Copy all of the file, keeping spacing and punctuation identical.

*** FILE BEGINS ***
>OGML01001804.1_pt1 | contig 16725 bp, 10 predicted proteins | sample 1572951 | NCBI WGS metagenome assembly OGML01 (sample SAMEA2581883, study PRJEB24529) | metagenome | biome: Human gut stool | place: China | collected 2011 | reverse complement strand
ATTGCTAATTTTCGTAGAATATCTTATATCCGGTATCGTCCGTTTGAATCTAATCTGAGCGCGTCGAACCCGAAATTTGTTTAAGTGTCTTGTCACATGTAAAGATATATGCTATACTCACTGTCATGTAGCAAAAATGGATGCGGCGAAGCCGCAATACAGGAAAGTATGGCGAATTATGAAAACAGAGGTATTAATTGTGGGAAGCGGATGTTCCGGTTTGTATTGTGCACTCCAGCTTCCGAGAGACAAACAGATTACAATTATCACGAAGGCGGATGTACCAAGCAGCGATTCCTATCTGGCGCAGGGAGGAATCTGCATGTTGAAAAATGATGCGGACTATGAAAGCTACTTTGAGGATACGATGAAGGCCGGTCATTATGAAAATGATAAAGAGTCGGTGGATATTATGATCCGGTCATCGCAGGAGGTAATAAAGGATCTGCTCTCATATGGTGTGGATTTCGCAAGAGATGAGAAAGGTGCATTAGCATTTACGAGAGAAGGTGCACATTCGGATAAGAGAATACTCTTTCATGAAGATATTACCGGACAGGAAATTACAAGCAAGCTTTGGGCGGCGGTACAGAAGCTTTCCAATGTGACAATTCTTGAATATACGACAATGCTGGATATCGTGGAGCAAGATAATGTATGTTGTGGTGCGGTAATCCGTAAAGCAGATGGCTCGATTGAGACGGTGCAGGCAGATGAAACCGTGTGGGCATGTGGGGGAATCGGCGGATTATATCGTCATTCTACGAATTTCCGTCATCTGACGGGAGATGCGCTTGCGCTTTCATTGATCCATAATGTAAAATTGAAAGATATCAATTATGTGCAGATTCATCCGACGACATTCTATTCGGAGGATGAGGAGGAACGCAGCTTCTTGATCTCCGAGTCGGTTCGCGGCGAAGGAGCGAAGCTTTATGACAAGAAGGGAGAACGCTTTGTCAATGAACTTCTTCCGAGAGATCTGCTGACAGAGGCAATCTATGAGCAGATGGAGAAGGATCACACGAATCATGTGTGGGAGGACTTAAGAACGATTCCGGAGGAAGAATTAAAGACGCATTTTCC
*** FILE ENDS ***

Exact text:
>OGML01001804.1_pt1 | contig 16725 bp, 10 predicted proteins | sample 1572951 | NCBI WGS metagenome assembly OGML01 (sample SAMEA2581883, study PRJEB24529) | metagenome | biome: Human gut stool | place: China | collected 2011 | reverse complement strand
ATTGCTAATTTTCGTAGAATATCTTATATCCGGTATCGTCCGTTTGAATCTAATCTGAGCGCGTCGAACCCGAAATTTGTTTAAGTGTCTTGTCACATGTAAAGATATATGCTATACTCACTGTCATGTAGCAAAAATGGATGCGGCGAAGCCGCAATACAGGAAAGTATGGCGAATTATGAAAACAGAGGTATTAATTGTGGGAAGCGGATGTTCCGGTTTGTATTGTGCACTCCAGCTTCCGAGAGACAAACAGATTACAATTATCACGAAGGCGGATGTACCAAGCAGCGATTCCTATCTGGCGCAGGGAGGAATCTGCATGTTGAAAAATGATGCGGACTATGAAAGCTACTTTGAGGATACGATGAAGGCCGGTCATTATGAAAATGATAAAGAGTCGGTGGATATTATGATCCGGTCATCGCAGGAGGTAATAAAGGATCTGCTCTCATATGGTGTGGATTTCGCAAGAGATGAGAAAGGTGCATTAGCATTTACGAGAGAAGGTGCACATTCGGATAAGAGAATACTCTTTCATGAAGATATTACCGGACAGGAAATTACAAGCAAGCTTTGGGCGGCGGTACAGAAGCTTTCCAATGTGACAATTCTTGAATATACGACAATGCTGGATATCGTGGAGCAAGATAATGTATGTTGTGGTGCGGTAATCCGTAAAGCAGATGGCTCGATTGAGACGGTGCAGGCAGATGAAACCGTGTGGGCATGTGGGGGAATCGGCGGATTATATCGTCATTCTACGAATTTCCGTCATCTGACGGGAGATGCGCTTGCGCTTTCATTGATCCATAATGTAAAATTGAAAGATATCAATTATGTGCAGATTCATCCGACGACATTCTATTCGGAGGATGAGGAGGAACGCAGCTTCTTGATCTCCGAGTCGGTTCGCGGCGAAGGAGCGAAGCTTTATGACAAGAAGGGAGAACGCTTTGTCAATGAACTTCTTCCGAGAGATCTGCTGACAGAGGCAATCTATGAGCAGATGGAGAAGGATCACACGAATCATGTGTGGGAGGACTTAAGAACGATTCCGGAGGAAGAATTAAAGACGCATTTTCC